Revealing pay packets of its stars is a ‘heated and political issue’, says Channel 4
The salaries of BBC talent earning more than £150,000 will be published later this month.
Channel 4 has defended the salaries of top executives as it dismissed suggestions it should reveal the pay of its top stars as the BBC will soon have to do.
The pay packets of BBC talent earning more than £150,000 will be published later this month, under the terms of the broadcaster’s new royal charter.
Salaries of some of the BBC’s best-known faces, including Match Of The Day presenter Gary Lineker and chat show host Graham Norton, are expected to be disclosed and the BBC’s chairman recently suggested that Channel 4 and ITV should follow suit.
But Jay Hunt, Channel 4’s outgoing chief creative officer, dismissed the idea as the broadcaster unveiled its annual report.
“This is a heated issue and a very political one…” she said.
“It’s potentially inflationary… and it’s not an effective way of managing talent so no, I don’t think we’ll be responding to that.”
BBC chairman Sir David Clementi said last week: “It’s a pity Channel 4 and ITV are not producing their numbers at the same time.
“It would be very interesting and I don’t think we would come out badly in that comparison.”
The comments came as figures in Channel 4’s annual report showed that its departing chief executive, David Abraham, was paid £957,000 in 2016, up from £881,000 the year before.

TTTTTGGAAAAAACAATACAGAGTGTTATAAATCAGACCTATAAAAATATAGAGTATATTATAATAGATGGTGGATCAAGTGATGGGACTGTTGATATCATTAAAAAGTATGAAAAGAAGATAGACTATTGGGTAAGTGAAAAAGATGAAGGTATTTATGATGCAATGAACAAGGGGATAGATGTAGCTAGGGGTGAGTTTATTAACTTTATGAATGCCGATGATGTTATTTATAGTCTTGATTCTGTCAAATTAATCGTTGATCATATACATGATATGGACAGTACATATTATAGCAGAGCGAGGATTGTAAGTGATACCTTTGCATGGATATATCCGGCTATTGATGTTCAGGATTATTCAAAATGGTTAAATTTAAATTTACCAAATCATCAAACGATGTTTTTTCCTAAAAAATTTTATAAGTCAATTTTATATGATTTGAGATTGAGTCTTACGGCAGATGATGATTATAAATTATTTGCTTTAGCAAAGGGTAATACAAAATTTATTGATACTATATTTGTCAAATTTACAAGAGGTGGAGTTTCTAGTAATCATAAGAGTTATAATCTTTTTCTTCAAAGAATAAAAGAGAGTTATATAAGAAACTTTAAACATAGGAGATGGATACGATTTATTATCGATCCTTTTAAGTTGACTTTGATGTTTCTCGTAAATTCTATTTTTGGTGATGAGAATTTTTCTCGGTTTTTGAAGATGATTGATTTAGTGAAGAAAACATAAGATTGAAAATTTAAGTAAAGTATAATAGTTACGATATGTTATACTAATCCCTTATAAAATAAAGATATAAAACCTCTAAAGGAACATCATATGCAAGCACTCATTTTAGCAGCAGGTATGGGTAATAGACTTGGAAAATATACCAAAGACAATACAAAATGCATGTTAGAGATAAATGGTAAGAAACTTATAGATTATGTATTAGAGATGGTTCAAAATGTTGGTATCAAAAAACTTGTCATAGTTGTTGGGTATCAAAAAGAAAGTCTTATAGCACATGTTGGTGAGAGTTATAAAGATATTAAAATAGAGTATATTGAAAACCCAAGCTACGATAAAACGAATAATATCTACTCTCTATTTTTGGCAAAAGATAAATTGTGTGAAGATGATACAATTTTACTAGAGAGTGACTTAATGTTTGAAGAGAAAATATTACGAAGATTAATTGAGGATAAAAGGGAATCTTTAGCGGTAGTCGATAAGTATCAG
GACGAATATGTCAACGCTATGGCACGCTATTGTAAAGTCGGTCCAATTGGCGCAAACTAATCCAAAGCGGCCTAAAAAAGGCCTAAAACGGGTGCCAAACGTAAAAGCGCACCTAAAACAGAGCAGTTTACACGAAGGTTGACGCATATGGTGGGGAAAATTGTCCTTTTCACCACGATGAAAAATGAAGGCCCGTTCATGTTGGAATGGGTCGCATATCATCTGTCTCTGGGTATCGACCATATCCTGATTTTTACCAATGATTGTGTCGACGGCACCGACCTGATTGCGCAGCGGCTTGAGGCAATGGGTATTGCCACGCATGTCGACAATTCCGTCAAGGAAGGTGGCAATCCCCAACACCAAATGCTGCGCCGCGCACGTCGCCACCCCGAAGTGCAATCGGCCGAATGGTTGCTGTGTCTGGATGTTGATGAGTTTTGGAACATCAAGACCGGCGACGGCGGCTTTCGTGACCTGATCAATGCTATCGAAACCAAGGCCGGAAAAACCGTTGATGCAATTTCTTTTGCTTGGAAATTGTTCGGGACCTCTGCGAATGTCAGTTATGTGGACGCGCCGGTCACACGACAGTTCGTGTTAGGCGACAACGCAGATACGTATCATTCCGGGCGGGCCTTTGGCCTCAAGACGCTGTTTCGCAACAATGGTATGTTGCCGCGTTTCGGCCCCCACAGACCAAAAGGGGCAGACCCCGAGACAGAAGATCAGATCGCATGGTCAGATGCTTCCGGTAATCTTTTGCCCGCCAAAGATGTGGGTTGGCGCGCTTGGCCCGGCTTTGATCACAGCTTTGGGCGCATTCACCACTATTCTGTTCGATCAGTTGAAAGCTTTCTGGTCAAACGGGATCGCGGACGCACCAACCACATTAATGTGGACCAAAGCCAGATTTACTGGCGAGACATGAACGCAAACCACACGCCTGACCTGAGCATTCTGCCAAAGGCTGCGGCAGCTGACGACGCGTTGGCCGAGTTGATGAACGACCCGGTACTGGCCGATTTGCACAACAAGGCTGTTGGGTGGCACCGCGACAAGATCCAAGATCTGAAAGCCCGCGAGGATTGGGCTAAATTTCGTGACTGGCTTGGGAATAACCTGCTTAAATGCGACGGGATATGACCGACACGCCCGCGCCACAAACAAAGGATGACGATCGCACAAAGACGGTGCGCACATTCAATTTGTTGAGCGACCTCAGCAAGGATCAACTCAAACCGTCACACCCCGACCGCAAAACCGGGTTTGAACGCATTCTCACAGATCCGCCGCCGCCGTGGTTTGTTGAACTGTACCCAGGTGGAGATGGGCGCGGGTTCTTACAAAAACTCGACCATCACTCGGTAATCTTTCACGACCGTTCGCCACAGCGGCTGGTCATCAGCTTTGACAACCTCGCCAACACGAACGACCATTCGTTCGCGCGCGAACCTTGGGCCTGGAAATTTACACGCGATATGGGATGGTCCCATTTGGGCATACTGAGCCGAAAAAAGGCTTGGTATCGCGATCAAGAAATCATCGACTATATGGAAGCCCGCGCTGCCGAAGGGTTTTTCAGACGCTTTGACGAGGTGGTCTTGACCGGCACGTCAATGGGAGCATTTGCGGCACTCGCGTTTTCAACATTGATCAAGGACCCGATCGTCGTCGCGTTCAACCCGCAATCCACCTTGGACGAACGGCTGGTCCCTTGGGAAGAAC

Outgoing chief creative officer Hunt also took home more money, from £612,000 in 2015 to £683,000 in 2016.
Abraham’s total includes a bonus of £256,000 on top of his £560,000 basic salary and £140,000 in pension contributions.
Hunt, who announced her departure from Channel 4 just before its new chief executive was announced, received £180,000 on top of her £433,000 salary.
Channel 4 chairman Charles Gurassa defended the figures, saying: “Every year David and Jay and the team have to go out and compete for every penny they earn and our competition is very good and effective … we have to compete in a market place.
“For that we need brilliant people. That’s all that makes the difference to Channel 4 being successful or not … We do remarkably well to get the talent we get for the pay that we offer.”
Abraham, who is leaving his post as chief executive after seven years at the broadcaster, had a dig at Big Brother during his final report at Channel 4.
While discussing how when he first arrived at Channel 4 it was on its final series with the broadcaster, he said the now Channel 5 show was “a shadow of its former self now”.
The Conservatives pledged in their manifesto to move the broadcaster out of London.
Channel 4 has proposed increasing the amount it spends on programmes commissioned from outside London instead.
Privatisation is now off the table, with the Government deciding that the broadcaster should remain publicly owned.
But the broadcaster did suggest that the recent election result could put the mooted move out of London in a new context.
“The election has clearly changed the environment … that creates its own different dynamic,” its chairman said.